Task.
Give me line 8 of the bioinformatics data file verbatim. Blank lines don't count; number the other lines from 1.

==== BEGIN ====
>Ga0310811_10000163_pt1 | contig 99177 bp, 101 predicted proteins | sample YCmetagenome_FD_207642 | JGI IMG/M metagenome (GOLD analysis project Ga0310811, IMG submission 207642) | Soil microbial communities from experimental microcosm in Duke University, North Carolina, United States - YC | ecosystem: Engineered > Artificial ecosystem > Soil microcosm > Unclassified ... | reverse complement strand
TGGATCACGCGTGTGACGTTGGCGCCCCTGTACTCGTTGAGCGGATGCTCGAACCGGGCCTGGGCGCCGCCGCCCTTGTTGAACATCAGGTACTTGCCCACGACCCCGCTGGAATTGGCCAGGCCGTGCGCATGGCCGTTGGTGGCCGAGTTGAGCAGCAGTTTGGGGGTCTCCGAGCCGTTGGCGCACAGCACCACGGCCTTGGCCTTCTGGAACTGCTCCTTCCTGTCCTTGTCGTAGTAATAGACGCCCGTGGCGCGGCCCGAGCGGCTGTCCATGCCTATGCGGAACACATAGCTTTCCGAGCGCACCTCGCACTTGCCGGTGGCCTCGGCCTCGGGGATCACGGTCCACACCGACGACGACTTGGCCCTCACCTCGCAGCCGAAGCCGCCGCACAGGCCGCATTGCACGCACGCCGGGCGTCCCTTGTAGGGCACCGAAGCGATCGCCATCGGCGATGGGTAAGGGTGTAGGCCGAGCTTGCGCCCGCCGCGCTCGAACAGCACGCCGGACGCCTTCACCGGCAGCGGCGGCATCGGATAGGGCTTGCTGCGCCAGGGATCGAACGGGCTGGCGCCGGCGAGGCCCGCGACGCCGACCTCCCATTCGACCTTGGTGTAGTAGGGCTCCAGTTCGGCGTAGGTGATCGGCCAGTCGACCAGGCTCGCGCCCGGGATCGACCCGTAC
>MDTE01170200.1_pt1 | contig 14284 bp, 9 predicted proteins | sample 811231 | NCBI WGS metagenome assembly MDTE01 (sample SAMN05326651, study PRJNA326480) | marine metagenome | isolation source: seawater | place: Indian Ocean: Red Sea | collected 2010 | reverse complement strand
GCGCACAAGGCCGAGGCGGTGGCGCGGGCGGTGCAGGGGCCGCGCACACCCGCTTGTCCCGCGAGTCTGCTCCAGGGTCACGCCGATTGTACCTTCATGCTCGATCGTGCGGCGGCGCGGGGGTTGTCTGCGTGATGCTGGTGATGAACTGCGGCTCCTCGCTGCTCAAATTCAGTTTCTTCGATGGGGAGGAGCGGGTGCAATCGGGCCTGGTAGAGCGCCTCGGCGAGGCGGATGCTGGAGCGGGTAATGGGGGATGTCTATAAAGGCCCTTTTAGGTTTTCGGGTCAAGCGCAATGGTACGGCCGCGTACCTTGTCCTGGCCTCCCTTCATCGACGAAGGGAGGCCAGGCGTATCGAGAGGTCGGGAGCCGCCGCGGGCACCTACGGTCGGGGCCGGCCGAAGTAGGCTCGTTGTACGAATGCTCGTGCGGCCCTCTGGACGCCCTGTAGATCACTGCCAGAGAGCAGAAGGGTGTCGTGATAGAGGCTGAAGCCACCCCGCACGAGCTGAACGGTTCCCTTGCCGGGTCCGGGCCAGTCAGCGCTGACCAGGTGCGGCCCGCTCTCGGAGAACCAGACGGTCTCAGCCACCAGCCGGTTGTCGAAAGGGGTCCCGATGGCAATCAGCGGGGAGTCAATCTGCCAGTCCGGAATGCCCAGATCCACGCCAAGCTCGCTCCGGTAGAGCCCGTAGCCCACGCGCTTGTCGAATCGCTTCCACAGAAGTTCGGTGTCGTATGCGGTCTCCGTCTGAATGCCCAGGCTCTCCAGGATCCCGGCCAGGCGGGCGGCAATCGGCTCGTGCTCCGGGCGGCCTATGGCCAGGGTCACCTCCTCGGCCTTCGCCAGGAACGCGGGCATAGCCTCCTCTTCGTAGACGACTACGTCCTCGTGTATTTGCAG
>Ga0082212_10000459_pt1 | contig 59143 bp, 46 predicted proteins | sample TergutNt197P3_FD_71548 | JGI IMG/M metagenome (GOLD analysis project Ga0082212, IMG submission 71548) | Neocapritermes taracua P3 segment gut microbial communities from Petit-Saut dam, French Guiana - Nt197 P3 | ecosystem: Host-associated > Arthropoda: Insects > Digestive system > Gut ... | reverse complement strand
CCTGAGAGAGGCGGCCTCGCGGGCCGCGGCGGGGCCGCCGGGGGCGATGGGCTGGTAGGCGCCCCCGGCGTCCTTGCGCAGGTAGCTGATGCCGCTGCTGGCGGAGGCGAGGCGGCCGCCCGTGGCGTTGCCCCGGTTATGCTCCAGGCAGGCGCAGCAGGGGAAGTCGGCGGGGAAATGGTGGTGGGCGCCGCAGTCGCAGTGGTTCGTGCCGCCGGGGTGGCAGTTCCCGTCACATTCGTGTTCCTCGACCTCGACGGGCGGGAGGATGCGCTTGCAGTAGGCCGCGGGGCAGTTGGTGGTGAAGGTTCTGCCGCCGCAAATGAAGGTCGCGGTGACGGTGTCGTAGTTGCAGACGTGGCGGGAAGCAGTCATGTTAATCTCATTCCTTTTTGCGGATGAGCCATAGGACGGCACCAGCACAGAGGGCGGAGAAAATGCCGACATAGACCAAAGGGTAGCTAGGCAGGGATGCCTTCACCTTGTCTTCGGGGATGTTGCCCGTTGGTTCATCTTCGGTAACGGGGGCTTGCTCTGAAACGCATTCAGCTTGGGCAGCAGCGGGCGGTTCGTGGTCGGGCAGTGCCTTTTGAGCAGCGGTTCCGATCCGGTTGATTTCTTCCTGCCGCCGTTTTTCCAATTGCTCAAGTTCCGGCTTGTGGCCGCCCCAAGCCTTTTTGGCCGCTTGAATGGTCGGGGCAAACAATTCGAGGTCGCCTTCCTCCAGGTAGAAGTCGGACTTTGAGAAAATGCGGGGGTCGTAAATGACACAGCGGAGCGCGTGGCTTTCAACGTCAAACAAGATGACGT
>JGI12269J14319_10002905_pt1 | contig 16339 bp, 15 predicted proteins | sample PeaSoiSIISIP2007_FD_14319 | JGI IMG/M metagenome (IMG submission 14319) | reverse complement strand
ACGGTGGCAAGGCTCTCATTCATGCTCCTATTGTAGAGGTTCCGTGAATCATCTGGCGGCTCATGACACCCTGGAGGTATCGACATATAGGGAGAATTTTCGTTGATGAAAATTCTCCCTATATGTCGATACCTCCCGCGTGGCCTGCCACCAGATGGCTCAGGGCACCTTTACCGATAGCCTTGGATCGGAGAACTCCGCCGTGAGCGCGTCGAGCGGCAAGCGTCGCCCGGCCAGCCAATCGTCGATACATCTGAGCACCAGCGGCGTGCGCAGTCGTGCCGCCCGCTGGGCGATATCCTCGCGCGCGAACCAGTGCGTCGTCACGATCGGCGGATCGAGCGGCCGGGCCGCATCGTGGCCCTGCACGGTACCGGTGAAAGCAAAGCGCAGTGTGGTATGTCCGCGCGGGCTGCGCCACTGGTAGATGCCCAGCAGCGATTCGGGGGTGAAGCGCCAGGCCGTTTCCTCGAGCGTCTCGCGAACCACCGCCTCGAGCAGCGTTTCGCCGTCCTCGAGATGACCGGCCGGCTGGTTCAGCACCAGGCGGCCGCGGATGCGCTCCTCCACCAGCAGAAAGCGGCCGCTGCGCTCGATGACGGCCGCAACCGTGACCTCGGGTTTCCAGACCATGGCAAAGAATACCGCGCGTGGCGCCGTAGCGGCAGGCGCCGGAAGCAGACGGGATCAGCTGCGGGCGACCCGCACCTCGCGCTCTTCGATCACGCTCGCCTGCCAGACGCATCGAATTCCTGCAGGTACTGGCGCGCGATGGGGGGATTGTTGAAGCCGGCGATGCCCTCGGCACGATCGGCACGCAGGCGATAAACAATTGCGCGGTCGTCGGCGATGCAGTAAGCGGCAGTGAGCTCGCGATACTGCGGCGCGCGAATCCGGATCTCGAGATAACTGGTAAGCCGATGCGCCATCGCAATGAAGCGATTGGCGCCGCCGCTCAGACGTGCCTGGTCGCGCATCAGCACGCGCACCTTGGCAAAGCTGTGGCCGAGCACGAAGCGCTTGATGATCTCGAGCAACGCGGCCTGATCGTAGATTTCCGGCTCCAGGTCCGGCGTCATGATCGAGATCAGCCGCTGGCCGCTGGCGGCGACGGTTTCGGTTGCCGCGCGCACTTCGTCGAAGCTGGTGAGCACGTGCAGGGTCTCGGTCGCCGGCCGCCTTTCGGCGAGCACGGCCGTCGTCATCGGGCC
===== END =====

ACGGTGGCAAGGCTCTCATTCATGCTCCTATTGTAGAGGTTCCGTGAATCATCTGGCGGCTCATGACACCCTGGAGGTATCGACATATAGGGAGAATTTTCGTTGATGAAAATTCTCCCTATATGTCGATACCTCCCGCGTGGCCTGCCACCAGATGGCTCAGGGCACCTTTACCGATAGCCTTGGATCGGAGAACTCCGCCGTGAGCGCGTCGAGCGGCAAGCGTCGCCCGGCCAGCCAATCGTCGATACATCTGAGCACCAGCGGCGTGCGCAGTCGTGCCGCCCGCTGGGCGATATCCTCGCGCGCGAACCAGTGCGTCGTCACGATCGGCGGATCGAGCGGCCGGGCCGCATCGTGGCCCTGCACGGTACCGGTGAAAGCAAAGCGCAGTGTGGTATGTCCGCGCGGGCTGCGCCACTGGTAGATGCCCAGCAGCGATTCGGGGGTGAAGCGCCAGGCCGTTTCCTCGAGCGTCTCGCGAACCACCGCCTCGAGCAGCGTTTCGCCGTCCTCGAGATGACCGGCCGGCTGGTTCAGCACCAGGCGGCCGCGGATGCGCTCCTCCACCAGCAGAAAGCGGCCGCTGCGCTCGATGACGGCCGCAACCGTGACCTCGGGTTTCCAGACCATGGCAAAGAATACCGCGCGTGGCGCCGTAGCGGCAGGCGCCGGAAGCAGACGGGATCAGCTGCGGGCGACCCGCACCTCGCGCTCTTCGATCACGCTCGCCTGCCAGACGCATCGAATTCCTGCAGGTACTGGCGCGCGATGGGGGGATTGTTGAAGCCGGCGATGCCCTCGGCACGATCGGCACGCAGGCGATAAACAATTGCGCGGTCGTCGGCGATGCAGTAAGCGGCAGTGAGCTCGCGATACTGCGGCGCGCGAATCCGGATCTCGAGATAACTGGTAAGCCGATGCGCCATCGCAATGAAGCGATTGGCGCCGCCGCTCAGACGTGCCTGGTCGCGCATCAGCACGCGCACCTTGGCAAAGCTGTGGCCGAGCACGAAGCGCTTGATGATCTCGAGCAACGCGGCCTGATCGTAGATTTCCGGCTCCAGGTCCGGCGTCATGATCGAGATCAGCCGCTGGCCGCTGGCGGCGACGGTTTCGGTTGCCGCGCGCACTTCGTCGAAGCTGGTGAGCACGTGCAGGGTCTCGGTCGCCGGCCGCCTTTCGGCGAGCACGGCCGTCGTCATCGGGCC